It’s been a wet and cold weekend here in Central Texas. That didn’t stop organizers from holding the annual Christmas Stroll in downtown Georgetown Saturday. Things were scaled back a bit. The parade was cancelled, and Whoo Village, as well as Bethlehem Village, decided it wasn’t to be with all the wetness. Nonetheless, families showed up, vendors showed up, and most wonderfully, Santa did, too, making funny faces, even sitting with a Georgetown police officer. What a hoot! And let’s not forget a few princesses, in front of the Palace Theatre, from Princess & Co., an Austin-based troupe of (wait for it) princesses. Here’s a few photos from the wet, but fun day.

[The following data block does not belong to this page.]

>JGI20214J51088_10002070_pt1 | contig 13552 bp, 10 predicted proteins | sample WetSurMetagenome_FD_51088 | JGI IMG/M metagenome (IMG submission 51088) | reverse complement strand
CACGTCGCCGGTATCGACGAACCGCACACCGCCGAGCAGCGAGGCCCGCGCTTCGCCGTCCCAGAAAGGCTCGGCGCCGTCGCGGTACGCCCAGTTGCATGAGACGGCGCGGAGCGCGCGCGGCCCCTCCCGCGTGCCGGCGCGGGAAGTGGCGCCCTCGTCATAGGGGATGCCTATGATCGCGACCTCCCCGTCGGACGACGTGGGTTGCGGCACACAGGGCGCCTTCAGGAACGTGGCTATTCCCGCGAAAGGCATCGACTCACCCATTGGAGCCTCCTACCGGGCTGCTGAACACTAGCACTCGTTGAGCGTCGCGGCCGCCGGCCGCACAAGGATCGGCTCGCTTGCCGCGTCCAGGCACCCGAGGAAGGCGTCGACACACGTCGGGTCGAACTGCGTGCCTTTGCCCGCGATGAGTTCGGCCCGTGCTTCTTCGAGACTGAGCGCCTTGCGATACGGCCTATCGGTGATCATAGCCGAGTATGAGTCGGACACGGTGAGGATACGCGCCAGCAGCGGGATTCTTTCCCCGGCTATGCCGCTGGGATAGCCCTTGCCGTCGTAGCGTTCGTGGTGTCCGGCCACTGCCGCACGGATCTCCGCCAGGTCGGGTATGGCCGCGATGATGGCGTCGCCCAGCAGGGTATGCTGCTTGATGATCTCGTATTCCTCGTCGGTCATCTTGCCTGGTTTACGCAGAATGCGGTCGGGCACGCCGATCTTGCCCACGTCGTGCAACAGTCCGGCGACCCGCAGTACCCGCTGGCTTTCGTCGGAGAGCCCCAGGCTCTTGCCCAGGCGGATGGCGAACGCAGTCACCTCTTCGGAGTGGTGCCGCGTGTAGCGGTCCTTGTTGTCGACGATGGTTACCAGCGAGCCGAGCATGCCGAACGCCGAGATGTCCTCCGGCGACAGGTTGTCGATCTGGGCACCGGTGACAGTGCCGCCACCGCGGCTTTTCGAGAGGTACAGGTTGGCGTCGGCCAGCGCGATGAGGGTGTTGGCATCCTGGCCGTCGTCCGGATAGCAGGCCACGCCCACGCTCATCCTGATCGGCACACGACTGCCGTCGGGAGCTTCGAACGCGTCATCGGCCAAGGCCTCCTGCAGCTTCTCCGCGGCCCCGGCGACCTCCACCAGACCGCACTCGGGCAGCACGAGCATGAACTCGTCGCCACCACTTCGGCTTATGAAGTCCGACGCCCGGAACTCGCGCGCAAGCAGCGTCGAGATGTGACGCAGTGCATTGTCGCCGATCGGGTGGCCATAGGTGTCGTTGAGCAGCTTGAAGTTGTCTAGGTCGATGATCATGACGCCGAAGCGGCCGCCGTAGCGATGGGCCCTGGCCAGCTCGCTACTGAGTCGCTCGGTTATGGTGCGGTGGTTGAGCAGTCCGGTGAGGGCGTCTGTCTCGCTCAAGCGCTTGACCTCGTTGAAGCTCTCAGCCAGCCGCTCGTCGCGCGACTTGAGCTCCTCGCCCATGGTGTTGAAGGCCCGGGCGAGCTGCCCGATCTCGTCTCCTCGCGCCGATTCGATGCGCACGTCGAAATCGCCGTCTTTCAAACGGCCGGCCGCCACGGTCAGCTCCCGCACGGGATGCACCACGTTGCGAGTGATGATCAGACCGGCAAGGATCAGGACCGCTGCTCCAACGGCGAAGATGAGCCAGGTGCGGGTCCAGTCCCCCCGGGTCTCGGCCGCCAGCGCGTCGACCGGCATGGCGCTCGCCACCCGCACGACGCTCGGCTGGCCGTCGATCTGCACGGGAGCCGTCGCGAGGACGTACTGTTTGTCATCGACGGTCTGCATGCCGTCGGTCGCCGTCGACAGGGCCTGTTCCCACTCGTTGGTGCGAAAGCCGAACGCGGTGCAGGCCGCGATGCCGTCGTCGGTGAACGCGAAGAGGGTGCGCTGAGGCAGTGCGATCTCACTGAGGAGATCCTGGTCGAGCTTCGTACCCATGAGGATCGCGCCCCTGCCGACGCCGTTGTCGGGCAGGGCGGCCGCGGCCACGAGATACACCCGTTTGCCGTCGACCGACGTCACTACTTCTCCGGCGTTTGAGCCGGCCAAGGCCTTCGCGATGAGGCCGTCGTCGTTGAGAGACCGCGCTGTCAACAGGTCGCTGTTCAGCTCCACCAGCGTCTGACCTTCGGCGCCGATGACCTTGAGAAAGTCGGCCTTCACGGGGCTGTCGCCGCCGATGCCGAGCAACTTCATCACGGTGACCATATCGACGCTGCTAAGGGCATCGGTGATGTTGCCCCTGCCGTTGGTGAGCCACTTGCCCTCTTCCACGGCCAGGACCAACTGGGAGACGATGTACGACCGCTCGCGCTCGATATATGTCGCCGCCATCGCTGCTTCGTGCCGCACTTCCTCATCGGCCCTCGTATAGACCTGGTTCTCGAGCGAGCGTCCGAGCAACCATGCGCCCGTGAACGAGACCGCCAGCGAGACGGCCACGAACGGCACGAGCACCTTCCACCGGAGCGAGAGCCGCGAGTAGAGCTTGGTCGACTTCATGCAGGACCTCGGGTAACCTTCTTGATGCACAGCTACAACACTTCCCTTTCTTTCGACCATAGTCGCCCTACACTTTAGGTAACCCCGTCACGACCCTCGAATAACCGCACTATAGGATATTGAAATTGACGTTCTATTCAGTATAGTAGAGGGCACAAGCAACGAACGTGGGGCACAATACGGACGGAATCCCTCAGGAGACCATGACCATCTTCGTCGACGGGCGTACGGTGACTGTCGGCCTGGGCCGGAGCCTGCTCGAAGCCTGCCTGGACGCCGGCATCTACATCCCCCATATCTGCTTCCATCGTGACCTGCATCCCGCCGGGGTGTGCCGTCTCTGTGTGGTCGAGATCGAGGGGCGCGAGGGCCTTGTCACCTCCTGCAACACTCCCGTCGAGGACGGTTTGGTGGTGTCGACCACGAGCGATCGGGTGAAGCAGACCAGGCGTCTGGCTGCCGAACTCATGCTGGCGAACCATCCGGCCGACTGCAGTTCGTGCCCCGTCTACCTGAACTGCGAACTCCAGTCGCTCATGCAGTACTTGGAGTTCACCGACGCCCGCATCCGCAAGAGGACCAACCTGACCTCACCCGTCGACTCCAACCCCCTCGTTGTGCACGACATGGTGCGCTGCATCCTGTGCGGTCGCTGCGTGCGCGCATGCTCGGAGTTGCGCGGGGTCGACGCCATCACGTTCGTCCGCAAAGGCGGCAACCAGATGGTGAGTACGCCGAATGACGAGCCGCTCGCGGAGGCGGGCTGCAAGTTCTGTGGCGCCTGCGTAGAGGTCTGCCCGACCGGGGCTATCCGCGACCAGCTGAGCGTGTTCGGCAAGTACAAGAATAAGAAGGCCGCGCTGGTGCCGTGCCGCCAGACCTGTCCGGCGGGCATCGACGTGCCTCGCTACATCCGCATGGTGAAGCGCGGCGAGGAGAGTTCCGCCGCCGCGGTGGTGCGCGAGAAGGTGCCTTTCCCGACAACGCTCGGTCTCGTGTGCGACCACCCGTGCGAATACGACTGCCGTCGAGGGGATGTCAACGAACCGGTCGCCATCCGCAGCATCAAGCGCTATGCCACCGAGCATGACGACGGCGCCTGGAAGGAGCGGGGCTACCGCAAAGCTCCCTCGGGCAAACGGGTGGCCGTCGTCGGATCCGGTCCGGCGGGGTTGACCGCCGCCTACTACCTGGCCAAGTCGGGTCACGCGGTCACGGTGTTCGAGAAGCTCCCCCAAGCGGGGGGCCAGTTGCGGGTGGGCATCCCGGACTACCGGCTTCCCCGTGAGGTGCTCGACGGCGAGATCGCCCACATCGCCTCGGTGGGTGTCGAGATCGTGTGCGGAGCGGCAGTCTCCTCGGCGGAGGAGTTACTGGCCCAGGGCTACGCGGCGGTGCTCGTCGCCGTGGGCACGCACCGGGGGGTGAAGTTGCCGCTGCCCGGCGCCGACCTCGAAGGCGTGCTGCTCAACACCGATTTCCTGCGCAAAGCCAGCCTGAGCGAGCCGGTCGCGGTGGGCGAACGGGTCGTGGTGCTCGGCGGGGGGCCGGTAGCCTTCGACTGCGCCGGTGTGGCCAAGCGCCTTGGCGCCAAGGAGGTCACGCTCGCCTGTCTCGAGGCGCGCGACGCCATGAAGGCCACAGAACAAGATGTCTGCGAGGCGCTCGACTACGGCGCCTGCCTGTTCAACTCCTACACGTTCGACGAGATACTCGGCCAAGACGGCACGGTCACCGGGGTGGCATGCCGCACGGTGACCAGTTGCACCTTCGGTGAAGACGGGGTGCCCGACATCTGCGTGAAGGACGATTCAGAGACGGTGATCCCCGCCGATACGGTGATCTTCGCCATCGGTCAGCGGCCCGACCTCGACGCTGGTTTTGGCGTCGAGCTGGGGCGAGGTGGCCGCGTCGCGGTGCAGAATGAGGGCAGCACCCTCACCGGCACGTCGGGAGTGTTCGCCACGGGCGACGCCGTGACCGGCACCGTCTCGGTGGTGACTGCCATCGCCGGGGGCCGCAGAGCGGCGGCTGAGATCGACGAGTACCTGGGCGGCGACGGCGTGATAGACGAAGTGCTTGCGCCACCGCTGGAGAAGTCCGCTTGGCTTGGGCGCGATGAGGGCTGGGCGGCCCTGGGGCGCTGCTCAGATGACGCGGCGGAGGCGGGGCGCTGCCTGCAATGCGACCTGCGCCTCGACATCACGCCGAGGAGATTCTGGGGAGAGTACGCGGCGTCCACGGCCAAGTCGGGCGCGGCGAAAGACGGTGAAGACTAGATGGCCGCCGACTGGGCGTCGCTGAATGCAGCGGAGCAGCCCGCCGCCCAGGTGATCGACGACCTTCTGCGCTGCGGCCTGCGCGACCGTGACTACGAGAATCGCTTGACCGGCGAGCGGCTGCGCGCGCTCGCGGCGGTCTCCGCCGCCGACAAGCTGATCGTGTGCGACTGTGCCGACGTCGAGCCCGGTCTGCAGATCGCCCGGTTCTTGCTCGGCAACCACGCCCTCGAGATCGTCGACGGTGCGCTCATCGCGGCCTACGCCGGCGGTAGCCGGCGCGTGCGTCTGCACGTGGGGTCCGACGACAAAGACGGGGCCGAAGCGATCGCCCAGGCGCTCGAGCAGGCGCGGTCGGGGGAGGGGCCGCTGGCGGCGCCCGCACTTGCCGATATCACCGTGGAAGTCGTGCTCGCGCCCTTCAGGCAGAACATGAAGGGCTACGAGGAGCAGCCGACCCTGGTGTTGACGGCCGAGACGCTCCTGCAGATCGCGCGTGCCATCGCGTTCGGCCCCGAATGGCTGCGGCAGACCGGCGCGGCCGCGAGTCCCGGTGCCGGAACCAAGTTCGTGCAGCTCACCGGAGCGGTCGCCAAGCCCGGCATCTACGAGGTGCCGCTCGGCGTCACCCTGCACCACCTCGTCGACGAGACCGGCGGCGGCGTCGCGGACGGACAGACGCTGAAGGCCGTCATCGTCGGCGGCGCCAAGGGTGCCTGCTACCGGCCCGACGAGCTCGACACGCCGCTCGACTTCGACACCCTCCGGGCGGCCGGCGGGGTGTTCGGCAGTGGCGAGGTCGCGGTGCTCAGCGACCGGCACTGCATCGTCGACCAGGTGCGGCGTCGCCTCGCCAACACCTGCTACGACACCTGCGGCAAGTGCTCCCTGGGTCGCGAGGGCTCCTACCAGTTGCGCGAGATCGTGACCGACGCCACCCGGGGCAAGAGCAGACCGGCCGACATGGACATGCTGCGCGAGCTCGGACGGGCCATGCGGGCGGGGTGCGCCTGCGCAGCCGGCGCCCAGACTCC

There is something special about subtle light. As you’re probably aware from previous posts, I cherish its purity. None was more pure than the light of candles filling the Lois Perkins Chapel at Southwestern University in Georgetown, Texas as I once again attended the school’s sweet gathering for the Season of Advent. Two services were held. Knowing it was a school night, I pointed my cameras at the first one, where I suspected more children would be present. Having covered this for a few years now for the Williamson County Sun, I know that my best place is in the balcony, where the light’s presence has the most impact. On a side note, the first time I attended the service, I got in a wee bit of hot water with a university vice-president for taking photos on the ground floor. These days, I stay up above the fray. It’s also where parents with small children like to go, probably due to little attention spans. Everyone was nice last night though. While this post focuses on the younger candle-holders, I like the gentleman pictured, too. When most everybody else had filed out of the chapel, he remained, holding his candle, singing “O Come, All Ye Faithful.” He was so intriguing, he’s included twice.